Traditionally described as an antiseptic, anti-viral and peripheral vasodilator, Echinacea was indicated in the British Herbal Pharmacopoeia for conditions such as furunculosis, septicaemia, naso-pharyngeal catarrh, pyorrhoea and tonsillitis and specifically for boils, carbuncles and abscesses.
Move forward to the age of scientific validation, using more rigorous methodology for the use of this herb and we can find a plethora of quality evidence in the use of Echinacea to support the immune system and assist the alleviation of symptoms of the common cold, reduce the incidence and duration of the common cold as either as a stand-alone remedy or in combination with other herbal remedies. (2-4)
Indeed, clinical inoculation with standardised extracts of Echinacea was proven to be effective in the prevention of the symptoms of the common cold when compared with placebo, using three, high quality, random control trials over 390 patients. (5)
A 2015 meta-analysis of random controlled trials, a pinnacle of research data, over six trials with 2458 participants with placebo controls, proved
- Use of Echinacea extracts was associated with reduced risk of recurrent respiratory infections
- Reduced infection duration of 1.4 days
- Overall complication incidence being effectively reduced by 50% with Echinacea
- Decreased need for the prescription of anti-biotics. (3)
Whilst we can hypothesize continually regarding the outcome of the use of Echinacea, what we really need to look at is the irrefutable clinical evidence of results drive formulations, along with solid, meta-analysis reporting on the benefit of this time-honoured herb.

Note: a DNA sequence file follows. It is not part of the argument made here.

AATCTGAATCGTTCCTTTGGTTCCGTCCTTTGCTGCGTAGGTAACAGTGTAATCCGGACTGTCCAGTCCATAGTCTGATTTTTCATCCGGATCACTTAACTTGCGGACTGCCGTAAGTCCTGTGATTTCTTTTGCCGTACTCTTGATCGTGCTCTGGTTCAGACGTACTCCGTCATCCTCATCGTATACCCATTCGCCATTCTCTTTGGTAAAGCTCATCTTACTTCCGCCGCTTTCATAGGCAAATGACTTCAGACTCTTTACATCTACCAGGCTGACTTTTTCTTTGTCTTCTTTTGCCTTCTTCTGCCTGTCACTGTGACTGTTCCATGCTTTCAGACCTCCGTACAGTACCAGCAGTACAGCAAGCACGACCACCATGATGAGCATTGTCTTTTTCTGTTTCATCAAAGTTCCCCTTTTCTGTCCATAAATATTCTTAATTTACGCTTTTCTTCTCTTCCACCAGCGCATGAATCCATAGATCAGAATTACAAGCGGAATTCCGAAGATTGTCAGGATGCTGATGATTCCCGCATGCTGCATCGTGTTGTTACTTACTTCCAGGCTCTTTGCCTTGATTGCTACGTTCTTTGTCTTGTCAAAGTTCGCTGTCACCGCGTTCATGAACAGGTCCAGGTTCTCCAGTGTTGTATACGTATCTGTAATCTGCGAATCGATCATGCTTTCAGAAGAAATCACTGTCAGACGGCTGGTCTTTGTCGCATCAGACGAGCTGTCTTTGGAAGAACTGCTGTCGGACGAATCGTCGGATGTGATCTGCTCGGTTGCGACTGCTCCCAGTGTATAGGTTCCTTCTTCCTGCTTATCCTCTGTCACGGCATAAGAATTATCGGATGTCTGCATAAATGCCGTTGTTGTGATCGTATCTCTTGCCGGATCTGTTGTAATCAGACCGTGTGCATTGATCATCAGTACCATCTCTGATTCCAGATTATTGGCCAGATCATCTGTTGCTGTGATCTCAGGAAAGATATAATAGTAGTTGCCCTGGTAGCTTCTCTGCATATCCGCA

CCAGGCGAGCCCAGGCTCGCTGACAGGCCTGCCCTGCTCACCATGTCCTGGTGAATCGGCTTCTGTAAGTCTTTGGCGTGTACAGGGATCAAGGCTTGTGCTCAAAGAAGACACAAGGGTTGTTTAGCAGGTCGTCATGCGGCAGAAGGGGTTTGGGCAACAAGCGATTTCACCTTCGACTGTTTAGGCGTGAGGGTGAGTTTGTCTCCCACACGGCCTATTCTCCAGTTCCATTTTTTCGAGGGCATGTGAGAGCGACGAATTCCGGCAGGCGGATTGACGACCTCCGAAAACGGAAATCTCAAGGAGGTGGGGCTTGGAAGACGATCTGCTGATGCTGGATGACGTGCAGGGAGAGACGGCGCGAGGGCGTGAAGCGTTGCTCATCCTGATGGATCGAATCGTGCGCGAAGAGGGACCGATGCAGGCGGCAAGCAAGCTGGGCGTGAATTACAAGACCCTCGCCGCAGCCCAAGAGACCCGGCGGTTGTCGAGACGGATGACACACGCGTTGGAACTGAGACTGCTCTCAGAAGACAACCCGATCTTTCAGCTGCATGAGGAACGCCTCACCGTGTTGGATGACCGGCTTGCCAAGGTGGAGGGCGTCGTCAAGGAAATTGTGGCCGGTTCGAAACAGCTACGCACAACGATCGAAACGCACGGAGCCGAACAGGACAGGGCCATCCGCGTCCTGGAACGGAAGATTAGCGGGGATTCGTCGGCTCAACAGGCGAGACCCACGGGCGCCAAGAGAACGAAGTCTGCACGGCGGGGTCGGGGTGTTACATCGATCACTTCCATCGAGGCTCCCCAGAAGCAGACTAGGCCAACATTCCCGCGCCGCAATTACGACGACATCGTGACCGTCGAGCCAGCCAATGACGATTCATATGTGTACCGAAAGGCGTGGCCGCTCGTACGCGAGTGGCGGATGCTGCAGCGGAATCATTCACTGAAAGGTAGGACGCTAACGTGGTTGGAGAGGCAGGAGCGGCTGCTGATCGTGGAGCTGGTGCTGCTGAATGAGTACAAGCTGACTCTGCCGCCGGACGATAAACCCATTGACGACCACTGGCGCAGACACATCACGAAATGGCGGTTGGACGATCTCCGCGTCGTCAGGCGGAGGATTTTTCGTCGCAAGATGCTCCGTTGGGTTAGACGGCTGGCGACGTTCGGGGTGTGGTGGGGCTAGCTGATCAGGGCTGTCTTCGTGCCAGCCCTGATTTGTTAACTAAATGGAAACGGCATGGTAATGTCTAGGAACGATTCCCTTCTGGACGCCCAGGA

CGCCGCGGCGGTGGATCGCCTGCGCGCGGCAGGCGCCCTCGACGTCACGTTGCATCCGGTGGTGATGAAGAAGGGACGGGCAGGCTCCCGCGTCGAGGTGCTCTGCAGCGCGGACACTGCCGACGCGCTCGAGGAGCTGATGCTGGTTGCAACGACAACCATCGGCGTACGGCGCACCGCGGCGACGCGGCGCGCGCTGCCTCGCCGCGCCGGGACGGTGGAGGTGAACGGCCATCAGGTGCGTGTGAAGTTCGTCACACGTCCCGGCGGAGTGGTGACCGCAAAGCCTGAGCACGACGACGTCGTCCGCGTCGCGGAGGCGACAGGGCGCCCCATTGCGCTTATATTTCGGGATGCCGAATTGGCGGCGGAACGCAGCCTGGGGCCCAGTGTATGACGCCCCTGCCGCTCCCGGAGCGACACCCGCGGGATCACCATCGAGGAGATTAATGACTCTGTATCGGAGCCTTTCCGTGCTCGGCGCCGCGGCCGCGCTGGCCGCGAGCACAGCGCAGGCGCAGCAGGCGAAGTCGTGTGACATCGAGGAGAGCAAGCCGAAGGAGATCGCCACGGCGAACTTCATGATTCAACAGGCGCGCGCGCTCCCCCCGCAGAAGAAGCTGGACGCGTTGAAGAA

The research repeatedly confirms the traditional use of this invaluable herb in the treatment and prophylaxis of the common cold and given the lack of reported side effects, its efficaciousness and prophylactic properties, the use of this valuable herbal remedy must be included in our home medicine chest.
- Karsch-Völk M, Barrett B, Kiefer D, Bauer R, Ardjomand-Woelkart K, Linde K. Echinacea for preventing and treating the common cold. Cochrane Database of Systematic Reviews [Internet]. 2014; (2). Available from: http://onlinelibrary.wiley.com/doi/10.1002/14651858.CD000530.pub3/abstract
- Wagner L, Cramer H, Klose P, Lauche R, Gass F, Dobos G, et al. Herbal Medicine for Cough: a Systematic Review and Meta-Analysis. Forschende KomplementÃ¤rmedizin/Research in Complementary Medicine. 2015;22(6):359-68.
- Schapowal A, Klein P, Johnston SL. Echinacea reduces the risk of recurrent respiratory tract infections and complications: a meta-analysis of randomized controlled trials. Advances in therapy. 2015;32(3):187-200.
- Shah SA, Sander S, White CM, Rinaldi M, Coleman CI. Evaluation of echinacea for the prevention and treatment of the common cold: a meta-analysis. Lancet Infectious Diseases. 2007;7(7):473-80.
- Schoop R, Klein P, Suter A, Johnston SL. Echinacea in the prevention of induced rhinovirus colds: A meta-analysis. Clinical Therapeutics. 2006;28(2):174-83.